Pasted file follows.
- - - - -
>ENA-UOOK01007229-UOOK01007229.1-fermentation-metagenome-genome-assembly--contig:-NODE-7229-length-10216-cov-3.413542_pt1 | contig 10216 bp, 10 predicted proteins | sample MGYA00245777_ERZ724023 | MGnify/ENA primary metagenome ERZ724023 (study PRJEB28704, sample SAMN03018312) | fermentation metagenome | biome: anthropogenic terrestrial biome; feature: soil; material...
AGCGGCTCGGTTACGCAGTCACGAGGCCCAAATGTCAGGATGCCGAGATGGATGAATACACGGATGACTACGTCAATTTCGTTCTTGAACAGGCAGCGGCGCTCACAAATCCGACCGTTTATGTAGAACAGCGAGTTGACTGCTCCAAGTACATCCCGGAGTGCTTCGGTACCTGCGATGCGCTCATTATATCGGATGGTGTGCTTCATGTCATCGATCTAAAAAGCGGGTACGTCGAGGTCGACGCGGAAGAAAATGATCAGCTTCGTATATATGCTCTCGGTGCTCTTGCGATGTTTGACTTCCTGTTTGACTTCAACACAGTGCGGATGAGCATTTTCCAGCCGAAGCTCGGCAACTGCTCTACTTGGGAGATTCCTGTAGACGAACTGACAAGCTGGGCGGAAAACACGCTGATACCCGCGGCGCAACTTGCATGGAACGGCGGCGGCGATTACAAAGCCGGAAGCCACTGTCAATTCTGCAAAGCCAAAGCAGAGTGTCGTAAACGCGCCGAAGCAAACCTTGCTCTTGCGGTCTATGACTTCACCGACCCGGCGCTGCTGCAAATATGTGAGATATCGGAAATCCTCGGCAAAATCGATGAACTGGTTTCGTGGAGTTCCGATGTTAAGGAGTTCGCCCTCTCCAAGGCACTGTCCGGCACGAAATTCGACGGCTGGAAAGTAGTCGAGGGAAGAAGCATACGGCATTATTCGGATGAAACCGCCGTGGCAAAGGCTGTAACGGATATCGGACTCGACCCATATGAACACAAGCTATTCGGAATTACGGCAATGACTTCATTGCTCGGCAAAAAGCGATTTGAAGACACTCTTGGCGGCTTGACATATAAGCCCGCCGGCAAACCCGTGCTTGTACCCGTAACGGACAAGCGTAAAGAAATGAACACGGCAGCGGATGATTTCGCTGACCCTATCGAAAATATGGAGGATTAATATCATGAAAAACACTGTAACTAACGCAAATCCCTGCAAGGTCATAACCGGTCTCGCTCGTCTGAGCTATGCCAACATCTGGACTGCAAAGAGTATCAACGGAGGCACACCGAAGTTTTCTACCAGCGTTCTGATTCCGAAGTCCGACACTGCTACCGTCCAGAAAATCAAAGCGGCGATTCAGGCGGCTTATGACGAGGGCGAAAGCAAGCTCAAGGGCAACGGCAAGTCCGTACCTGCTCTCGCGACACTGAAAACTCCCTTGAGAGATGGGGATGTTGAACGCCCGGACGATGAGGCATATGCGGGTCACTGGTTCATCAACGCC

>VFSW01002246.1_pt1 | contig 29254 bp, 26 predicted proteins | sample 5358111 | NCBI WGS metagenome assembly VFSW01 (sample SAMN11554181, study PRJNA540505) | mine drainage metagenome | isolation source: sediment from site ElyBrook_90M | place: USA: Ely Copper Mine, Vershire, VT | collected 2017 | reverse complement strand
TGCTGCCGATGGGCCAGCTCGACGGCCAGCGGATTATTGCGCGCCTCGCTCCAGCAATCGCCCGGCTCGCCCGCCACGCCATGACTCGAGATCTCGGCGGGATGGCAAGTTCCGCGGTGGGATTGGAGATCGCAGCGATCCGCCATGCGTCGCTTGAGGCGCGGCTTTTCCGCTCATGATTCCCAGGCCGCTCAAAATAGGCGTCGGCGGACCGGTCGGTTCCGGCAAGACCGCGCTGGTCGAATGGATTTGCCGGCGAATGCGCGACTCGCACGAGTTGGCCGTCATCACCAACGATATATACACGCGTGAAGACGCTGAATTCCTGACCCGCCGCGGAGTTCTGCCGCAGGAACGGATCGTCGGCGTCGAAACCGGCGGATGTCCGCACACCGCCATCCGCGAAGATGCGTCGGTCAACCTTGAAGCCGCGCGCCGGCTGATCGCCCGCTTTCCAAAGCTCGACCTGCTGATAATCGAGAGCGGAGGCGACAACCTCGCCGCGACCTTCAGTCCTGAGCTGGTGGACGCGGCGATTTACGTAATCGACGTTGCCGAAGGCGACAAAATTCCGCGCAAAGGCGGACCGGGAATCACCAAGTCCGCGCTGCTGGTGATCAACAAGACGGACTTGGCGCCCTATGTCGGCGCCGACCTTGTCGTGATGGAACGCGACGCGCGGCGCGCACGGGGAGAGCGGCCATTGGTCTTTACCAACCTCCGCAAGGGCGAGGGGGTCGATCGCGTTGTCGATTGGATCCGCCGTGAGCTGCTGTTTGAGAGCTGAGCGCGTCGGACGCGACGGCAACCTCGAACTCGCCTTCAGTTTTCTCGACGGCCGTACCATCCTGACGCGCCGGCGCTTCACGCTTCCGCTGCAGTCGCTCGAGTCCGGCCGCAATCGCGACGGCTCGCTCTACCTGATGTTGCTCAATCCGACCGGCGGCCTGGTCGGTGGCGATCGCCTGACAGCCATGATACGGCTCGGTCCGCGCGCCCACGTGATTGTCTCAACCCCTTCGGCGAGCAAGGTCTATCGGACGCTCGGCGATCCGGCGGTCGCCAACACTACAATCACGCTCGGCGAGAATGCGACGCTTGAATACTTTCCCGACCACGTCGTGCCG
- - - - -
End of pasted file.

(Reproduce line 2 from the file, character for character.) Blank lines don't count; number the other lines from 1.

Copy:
AGCGGCTCGGTTACGCAGTCACGAGGCCCAAATGTCAGGATGCCGAGATGGATGAATACACGGATGACTACGTCAATTTCGTTCTTGAACAGGCAGCGGCGCTCACAAATCCGACCGTTTATGTAGAACAGCGAGTTGACTGCTCCAAGTACATCCCGGAGTGCTTCGGTACCTGCGATGCGCTCATTATATCGGATGGTGTGCTTCATGTCATCGATCTAAAAAGCGGGTACGTCGAGGTCGACGCGGAAGAAAATGATCAGCTTCGTATATATGCTCTCGGTGCTCTTGCGATGTTTGACTTCCTGTTTGACTTCAACACAGTGCGGATGAGCATTTTCCAGCCGAAGCTCGGCAACTGCTCTACTTGGGAGATTCCTGTAGACGAACTGACAAGCTGGGCGGAAAACACGCTGATACCCGCGGCGCAACTTGCATGGAACGGCGGCGGCGATTACAAAGCCGGAAGCCACTGTCAATTCTGCAAAGCCAAAGCAGAGTGTCGTAAACGCGCCGAAGCAAACCTTGCTCTTGCGGTCTATGACTTCACCGACCCGGCGCTGCTGCAAATATGTGAGATATCGGAAATCCTCGGCAAAATCGATGAACTGGTTTCGTGGAGTTCCGATGTTAAGGAGTTCGCCCTCTCCAAGGCACTGTCCGGCACGAAATTCGACGGCTGGAAAGTAGTCGAGGGAAGAAGCATACGGCATTATTCGGATGAAACCGCCGTGGCAAAGGCTGTAACGGATATCGGACTCGACCCATATGAACACAAGCTATTCGGAATTACGGCAATGACTTCATTGCTCGGCAAAAAGCGATTTGAAGACACTCTTGGCGGCTTGACATATAAGCCCGCCGGCAAACCCGTGCTTGTACCCGTAACGGACAAGCGTAAAGAAATGAACACGGCAGCGGATGATTTCGCTGACCCTATCGAAAATATGGAGGATTAATATCATGAAAAACACTGTAACTAACGCAAATCCCTGCAAGGTCATAACCGGTCTCGCTCGTCTGAGCTATGCCAACATCTGGACTGCAAAGAGTATCAACGGAGGCACACCGAAGTTTTCTACCAGCGTTCTGATTCCGAAGTCCGACACTGCTACCGTCCAGAAAATCAAAGCGGCGATTCAGGCGGCTTATGACGAGGGCGAAAGCAAGCTCAAGGGCAACGGCAAGTCCGTACCTGCTCTCGCGACACTGAAAACTCCCTTGAGAGATGGGGATGTTGAACGCCCGGACGATGAGGCATATGCGGGTCACTGGTTCATCAACGCC